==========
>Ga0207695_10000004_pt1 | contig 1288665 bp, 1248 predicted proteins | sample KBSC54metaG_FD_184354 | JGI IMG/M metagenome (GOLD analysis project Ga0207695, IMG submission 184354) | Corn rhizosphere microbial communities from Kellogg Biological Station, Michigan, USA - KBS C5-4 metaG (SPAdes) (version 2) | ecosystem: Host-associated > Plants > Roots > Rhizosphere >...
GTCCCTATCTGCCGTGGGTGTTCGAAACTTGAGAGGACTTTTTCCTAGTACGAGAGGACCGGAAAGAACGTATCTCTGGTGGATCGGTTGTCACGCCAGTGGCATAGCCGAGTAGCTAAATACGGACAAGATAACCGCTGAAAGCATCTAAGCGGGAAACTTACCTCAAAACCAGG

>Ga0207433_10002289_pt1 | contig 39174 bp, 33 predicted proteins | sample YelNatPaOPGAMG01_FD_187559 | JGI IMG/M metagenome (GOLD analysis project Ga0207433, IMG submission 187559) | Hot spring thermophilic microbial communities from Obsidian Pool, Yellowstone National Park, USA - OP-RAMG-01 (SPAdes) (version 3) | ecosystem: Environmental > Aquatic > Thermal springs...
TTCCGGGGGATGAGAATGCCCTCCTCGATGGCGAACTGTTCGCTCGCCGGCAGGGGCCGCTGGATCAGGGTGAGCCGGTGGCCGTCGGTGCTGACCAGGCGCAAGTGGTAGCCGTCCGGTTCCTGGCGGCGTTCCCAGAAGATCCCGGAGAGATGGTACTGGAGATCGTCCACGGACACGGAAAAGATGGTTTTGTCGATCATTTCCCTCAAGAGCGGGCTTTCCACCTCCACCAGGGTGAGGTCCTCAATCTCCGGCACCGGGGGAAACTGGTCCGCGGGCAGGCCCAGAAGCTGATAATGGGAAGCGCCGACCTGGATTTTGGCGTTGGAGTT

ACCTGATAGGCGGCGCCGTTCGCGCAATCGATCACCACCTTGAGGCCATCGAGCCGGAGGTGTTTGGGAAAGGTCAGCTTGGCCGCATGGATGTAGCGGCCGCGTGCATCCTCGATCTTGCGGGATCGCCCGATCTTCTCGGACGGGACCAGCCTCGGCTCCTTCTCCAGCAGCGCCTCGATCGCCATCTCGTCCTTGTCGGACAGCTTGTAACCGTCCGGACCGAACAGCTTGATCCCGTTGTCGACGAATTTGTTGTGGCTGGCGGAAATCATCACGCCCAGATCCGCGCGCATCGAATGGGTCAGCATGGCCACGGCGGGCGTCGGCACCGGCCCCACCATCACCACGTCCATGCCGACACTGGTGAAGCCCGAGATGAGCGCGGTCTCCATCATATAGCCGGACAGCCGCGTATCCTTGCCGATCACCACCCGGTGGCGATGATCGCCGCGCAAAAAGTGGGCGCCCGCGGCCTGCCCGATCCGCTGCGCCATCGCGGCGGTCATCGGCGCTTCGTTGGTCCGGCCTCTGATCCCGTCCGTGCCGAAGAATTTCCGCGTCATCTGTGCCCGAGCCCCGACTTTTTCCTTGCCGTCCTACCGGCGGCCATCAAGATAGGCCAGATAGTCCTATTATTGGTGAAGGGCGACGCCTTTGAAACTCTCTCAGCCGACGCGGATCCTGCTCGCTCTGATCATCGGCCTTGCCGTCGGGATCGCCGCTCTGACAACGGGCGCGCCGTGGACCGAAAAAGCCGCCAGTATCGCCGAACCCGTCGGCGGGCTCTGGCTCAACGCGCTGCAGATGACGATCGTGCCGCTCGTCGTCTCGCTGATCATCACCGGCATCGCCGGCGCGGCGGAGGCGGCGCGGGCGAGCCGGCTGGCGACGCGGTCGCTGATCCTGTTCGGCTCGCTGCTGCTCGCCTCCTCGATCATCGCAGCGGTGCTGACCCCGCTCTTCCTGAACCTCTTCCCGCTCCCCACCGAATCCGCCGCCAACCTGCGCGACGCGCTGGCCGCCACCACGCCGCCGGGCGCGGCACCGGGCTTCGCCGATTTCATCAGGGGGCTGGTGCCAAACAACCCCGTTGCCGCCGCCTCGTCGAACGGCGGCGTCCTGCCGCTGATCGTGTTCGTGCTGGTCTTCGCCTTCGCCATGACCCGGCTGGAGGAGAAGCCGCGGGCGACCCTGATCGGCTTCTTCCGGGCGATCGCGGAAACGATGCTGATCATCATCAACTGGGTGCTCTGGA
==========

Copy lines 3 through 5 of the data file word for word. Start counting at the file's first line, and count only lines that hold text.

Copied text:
>Ga0207433_10002289_pt1 | contig 39174 bp, 33 predicted proteins | sample YelNatPaOPGAMG01_FD_187559 | JGI IMG/M metagenome (GOLD analysis project Ga0207433, IMG submission 187559) | Hot spring thermophilic microbial communities from Obsidian Pool, Yellowstone National Park, USA - OP-RAMG-01 (SPAdes) (version 3) | ecosystem: Environmental > Aquatic > Thermal springs...
TTCCGGGGGATGAGAATGCCCTCCTCGATGGCGAACTGTTCGCTCGCCGGCAGGGGCCGCTGGATCAGGGTGAGCCGGTGGCCGTCGGTGCTGACCAGGCGCAAGTGGTAGCCGTCCGGTTCCTGGCGGCGTTCCCAGAAGATCCCGGAGAGATGGTACTGGAGATCGTCCACGGACACGGAAAAGATGGTTTTGTCGATCATTTCCCTCAAGAGCGGGCTTTCCACCTCCACCAGGGTGAGGTCCTCAATCTCCGGCACCGGGGGAAACTGGTCCGCGGGCAGGCCCAGAAGCTGATAATGGGAAGCGCCGACCTGGATTTTGGCGTTGGAGTT

ACCTGATAGGCGGCGCCGTTCGCGCAATCGATCACCACCTTGAGGCCATCGAGCCGGAGGTGTTTGGGAAAGGTCAGCTTGGCCGCATGGATGTAGCGGCCGCGTGCATCCTCGATCTTGCGGGATCGCCCGATCTTCTCGGACGGGACCAGCCTCGGCTCCTTCTCCAGCAGCGCCTCGATCGCCATCTCGTCCTTGTCGGACAGCTTGTAACCGTCCGGACCGAACAGCTTGATCCCGTTGTCGACGAATTTGTTGTGGCTGGCGGAAATCATCACGCCCAGATCCGCGCGCATCGAATGGGTCAGCATGGCCACGGCGGGCGTCGGCACCGGCCCCACCATCACCACGTCCATGCCGACACTGGTGAAGCCCGAGATGAGCGCGGTCTCCATCATATAGCCGGACAGCCGCGTATCCTTGCCGATCACCACCCGGTGGCGATGATCGCCGCGCAAAAAGTGGGCGCCCGCGGCCTGCCCGATCCGCTGCGCCATCGCGGCGGTCATCGGCGCTTCGTTGGTCCGGCCTCTGATCCCGTCCGTGCCGAAGAATTTCCGCGTCATCTGTGCCCGAGCCCCGACTTTTTCCTTGCCGTCCTACCGGCGGCCATCAAGATAGGCCAGATAGTCCTATTATTGGTGAAGGGCGACGCCTTTGAAACTCTCTCAGCCGACGCGGATCCTGCTCGCTCTGATCATCGGCCTTGCCGTCGGGATCGCCGCTCTGACAACGGGCGCGCCGTGGACCGAAAAAGCCGCCAGTATCGCCGAACCCGTCGGCGGGCTCTGGCTCAACGCGCTGCAGATGACGATCGTGCCGCTCGTCGTCTCGCTGATCATCACCGGCATCGCCGGCGCGGCGGAGGCGGCGCGGGCGAGCCGGCTGGCGACGCGGTCGCTGATCCTGTTCGGCTCGCTGCTGCTCGCCTCCTCGATCATCGCAGCGGTGCTGACCCCGCTCTTCCTGAACCTCTTCCCGCTCCCCACCGAATCCGCCGCCAACCTGCGCGACGCGCTGGCCGCCACCACGCCGCCGGGCGCGGCACCGGGCTTCGCCGATTTCATCAGGGGGCTGGTGCCAAACAACCCCGTTGCCGCCGCCTCGTCGAACGGCGGCGTCCTGCCGCTGATCGTGTTCGTGCTGGTCTTCGCCTTCGCCATGACCCGGCTGGAGGAGAAGCCGCGGGCGACCCTGATCGGCTTCTTCCGGGCGATCGCGGAAACGATGCTGATCATCATCAACTGGGTGCTCTGGA